Nobody walks in L.A.? Ridiculous! This is one in a series of articles exploring the many opportunities for walking in (and around) a major city.
WILL ROGERS STATE PARK
Distance: 2.5 miles
Duration: 1 hour
Transportation: Metro bus Nos. 2, 302
This is a casual, low-impact mountain hike that begins and ends in a scenic, historic spot ideal for weekend picnics and perfect for wowing out-of-town guests.
The park is open 8 a.m. to sunset, and there are tours of the Western Ranch house on Thursdays, Fridays, Saturdays and Sundays. From April to October, you can watch polo on the weekends.
Begin this walk in Pacific Palisades at Will Rogers State Park — accessed from Sunset Boulevard, off of Will Rogers State Park Road, just east of Chautauqua Boulevard. Leave your car outside the park gates for free street parking. Otherwise, plunk down $12 for parking in the lot and drive right in.
Once inside the 186-acre park, take a moment to enjoy the scenic grandeur. The great cowboy-actor-writer made his home here from 1929 until his death in 1935. (He died in an airplane crash with aviation pioneer Wiley Post, in Alaska, at the height of his fame.) Rogers had built his family a rambling ranch house with a wide front porch overlooking a polo field, and he studded the roads on the property with lines of eucalyptus trees.
The house and grounds, deeded to the state by the Rogers family in 1944, after the death of Rogers’ widow, remain much as they were in Rogers’ day. Many equestrians stable their horses here. Some of them play polo on the big field, where matches of the “game of kings” — open to the public and free — are held 2 to 5 p.m. Saturdays and 10 a.m. to 1 p.m. Sundays. You can even rent a horse and take a trail ride. (See https://www.willrogerstrailrides.com. A 50-minute ride costs $55.)
But not today. Today, you walk.
Find the paved service road running uphill from the main parking lot, away from the polo field, between the wide green lawn on the left and a collection of picnic tables on the right. Walk to where the service road meets the stables and the horse riding ring. Turn left, and after 100 feet you’ll find the entrance to the Inspiration Loop Trail.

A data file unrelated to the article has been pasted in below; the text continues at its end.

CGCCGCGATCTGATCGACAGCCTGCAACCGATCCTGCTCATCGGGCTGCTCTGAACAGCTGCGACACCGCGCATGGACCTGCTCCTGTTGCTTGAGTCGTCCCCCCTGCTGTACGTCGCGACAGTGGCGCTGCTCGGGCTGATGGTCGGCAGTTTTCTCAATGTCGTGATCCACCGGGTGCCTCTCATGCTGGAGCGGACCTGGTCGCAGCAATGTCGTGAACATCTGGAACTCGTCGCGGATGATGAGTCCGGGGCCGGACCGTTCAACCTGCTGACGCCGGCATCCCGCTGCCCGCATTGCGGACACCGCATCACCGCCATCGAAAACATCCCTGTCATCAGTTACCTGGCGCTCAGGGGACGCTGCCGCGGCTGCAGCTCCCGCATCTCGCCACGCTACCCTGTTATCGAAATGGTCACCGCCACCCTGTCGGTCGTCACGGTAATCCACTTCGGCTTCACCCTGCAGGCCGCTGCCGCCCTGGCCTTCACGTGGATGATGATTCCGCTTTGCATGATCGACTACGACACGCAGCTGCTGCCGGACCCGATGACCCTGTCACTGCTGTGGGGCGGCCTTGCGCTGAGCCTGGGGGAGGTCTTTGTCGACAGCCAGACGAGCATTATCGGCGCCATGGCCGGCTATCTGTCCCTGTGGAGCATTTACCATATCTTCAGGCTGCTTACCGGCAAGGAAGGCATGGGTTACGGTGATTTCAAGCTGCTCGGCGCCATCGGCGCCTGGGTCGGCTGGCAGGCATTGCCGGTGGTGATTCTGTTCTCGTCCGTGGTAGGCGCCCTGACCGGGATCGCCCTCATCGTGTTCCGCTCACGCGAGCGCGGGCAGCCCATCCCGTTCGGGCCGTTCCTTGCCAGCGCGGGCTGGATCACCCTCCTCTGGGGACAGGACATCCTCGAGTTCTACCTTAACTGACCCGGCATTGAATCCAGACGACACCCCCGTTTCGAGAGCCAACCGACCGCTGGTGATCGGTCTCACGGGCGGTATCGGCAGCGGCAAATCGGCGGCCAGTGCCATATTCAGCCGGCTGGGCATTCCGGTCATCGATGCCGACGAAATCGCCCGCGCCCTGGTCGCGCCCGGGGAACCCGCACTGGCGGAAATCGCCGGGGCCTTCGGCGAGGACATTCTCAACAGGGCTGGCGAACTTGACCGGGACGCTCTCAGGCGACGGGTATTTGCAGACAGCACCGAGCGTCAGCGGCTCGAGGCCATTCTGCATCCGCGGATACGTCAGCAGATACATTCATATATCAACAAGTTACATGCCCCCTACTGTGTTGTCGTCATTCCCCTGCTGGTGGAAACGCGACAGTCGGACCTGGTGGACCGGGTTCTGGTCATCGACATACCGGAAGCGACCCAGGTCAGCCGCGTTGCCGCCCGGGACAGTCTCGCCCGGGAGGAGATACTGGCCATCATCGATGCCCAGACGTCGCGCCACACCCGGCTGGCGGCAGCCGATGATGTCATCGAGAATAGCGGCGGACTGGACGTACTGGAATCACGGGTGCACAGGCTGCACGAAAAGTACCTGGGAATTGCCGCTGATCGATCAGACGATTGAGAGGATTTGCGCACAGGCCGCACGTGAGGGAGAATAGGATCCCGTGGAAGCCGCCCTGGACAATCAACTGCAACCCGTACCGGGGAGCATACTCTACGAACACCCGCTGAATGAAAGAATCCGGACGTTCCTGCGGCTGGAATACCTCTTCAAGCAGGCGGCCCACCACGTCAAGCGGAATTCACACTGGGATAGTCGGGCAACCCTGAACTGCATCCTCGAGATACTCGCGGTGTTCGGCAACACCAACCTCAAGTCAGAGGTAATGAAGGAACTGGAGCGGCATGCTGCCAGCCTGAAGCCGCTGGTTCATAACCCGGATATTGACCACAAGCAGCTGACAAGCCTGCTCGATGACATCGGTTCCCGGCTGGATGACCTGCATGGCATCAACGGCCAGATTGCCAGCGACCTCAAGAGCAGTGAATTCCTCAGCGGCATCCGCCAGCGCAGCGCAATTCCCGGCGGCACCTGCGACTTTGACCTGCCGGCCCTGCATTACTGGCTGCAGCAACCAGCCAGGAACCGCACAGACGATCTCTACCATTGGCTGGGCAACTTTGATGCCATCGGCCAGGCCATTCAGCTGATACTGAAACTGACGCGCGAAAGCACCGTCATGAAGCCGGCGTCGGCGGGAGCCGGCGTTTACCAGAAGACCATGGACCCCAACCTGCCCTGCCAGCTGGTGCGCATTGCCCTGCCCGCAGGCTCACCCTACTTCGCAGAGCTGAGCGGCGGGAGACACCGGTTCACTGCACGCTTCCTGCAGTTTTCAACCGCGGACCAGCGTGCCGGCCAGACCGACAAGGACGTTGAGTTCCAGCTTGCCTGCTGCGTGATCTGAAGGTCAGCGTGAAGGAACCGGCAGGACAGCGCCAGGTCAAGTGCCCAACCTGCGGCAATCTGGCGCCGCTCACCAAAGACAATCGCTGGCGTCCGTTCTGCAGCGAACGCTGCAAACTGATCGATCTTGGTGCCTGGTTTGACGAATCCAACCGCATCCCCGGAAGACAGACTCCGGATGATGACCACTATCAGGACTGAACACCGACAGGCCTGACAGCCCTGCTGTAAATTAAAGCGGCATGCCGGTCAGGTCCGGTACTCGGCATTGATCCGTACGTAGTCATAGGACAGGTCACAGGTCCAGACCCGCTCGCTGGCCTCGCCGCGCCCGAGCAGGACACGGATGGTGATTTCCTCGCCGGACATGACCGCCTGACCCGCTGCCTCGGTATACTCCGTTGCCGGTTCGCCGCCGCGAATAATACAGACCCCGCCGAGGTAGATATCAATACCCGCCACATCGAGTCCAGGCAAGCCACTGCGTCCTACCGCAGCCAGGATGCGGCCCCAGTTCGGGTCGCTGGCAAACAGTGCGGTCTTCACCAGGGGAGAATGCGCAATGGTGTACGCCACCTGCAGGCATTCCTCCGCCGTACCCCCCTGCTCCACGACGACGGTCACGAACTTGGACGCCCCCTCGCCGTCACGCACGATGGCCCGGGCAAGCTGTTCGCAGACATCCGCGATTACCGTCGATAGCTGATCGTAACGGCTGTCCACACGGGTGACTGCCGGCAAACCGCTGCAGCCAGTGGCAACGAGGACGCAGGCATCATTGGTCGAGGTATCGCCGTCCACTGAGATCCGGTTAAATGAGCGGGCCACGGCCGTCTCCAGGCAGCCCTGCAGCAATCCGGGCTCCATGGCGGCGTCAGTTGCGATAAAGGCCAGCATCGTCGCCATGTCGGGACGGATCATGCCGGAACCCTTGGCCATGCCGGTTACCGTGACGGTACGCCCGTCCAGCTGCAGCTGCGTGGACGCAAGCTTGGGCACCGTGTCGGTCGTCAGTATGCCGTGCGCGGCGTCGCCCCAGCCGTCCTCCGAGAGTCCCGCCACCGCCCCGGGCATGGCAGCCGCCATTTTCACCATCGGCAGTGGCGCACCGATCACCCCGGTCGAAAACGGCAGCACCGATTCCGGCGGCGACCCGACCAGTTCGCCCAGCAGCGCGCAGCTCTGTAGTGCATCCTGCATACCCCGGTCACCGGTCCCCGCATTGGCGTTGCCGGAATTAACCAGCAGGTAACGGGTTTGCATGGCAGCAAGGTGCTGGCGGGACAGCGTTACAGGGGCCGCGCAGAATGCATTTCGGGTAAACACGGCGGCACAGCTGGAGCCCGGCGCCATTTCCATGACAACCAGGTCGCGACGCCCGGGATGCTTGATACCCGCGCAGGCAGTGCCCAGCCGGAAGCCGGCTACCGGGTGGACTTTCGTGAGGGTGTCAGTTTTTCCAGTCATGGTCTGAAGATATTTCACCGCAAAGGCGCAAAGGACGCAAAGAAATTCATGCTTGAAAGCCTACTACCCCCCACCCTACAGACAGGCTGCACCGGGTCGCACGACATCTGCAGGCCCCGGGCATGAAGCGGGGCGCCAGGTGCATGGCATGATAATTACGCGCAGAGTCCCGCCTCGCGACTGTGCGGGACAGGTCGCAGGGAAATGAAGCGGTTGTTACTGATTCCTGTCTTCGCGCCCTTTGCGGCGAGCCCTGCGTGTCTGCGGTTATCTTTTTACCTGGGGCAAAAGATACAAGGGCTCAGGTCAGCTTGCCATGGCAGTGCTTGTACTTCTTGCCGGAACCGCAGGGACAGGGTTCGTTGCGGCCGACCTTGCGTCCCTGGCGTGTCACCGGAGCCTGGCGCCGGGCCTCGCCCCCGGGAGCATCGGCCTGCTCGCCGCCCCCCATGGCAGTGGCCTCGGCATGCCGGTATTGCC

It’s a trail for horses too, as well as mountain bikes and dogs on leashes. (Posted signs advise you to share the road. But on a recent Saturday morning, we saw fewer than a dozen other walkers, and no bikes or horses, for the duration of the hike.)
The gentle climb begins along a well-maintained dirt path. You pass under eucalyptus, coast live oak and sumac trees, curving around a hillside decorated with yucca, sage and cactus. Only a few minutes into the walk, the first ocean views arrive, thanks to the elevation you gained driving up from Sunset Boulevard. Soon the views widen, swinging south and east.
By the time you get to the peak, you will have a panorama that sweeps from the Santa Monica Pier through Century City to downtown Los Angeles.
After almost exactly one mile, turn right at the marker for Inspiration Point. Follow a narrower path for five minutes or less, then take a sharp left up a trail fitted with railroad-tie stairs. Climb a steeper trail under low-hanging trees for a brief few minutes, and emerge onto Inspiration Point itself.
The park maintains a collection of benches and tables here to help you enjoy the view, which on a clear day is staggering. When you’ve soaked up all you can, continue across Inspiration Point to the opposite side, and find the trail descending. Walk down until you meet Inspiration Loop Trail again, and turn right.
The trail slopes downhill and meets the embarkation point for the Backbone Trail on the left. Skip this unless you’re in the mood for a really long walk: The Backbone Trail starts here, climbs through Topanga State Park and continues a full 55 miles to its culmination near Point Mugu. You should save that walk for another day. Or another lifetime.
Continue downhill, keeping to the main trail wherever you find spurs of smaller ones wandering off to the right or left. In time, the trail will wind its way through columns of elderly eucalyptus, between which you will catch glimpses of the park below — horses, stables, polo field, picnic grounds. Continue on down, until the trail meets the stables once more.
To the immediate right you can view the Will Rogers Blacksmith Shop, if that sort of thing interests you. Or turn left and head downhill across the wide, green lawn to the ranch house.
Just beyond the ranch house is the visitors center, which houses some of Rogers’ movie and cowboy memorabilia, as well as a gift shop. Free guided tours of the house are available on the hour, 11 a.m. to 3 p.m. on Thursdays and Fridays, and 10 a.m. to 4 p.m. on Saturdays and Sundays.
If the polo field has ponies on it, settle in to watch a chukker or two. Even if you’re not part of the horsy set, it’s a grand game to watch, and this is one of the only places in Los Angeles where the matches are open to the public.
Fleming, who lives in Silver Lake, is the author of “Secret Stairs: A Walking Guide to the Historic Staircases of Los Angeles” and “Secret Stairs East Bay: A Walking Guide to the Historic Staircases of Berkeley and Oakland.” Contact him at email@example.com with comments and suggestions for future walks.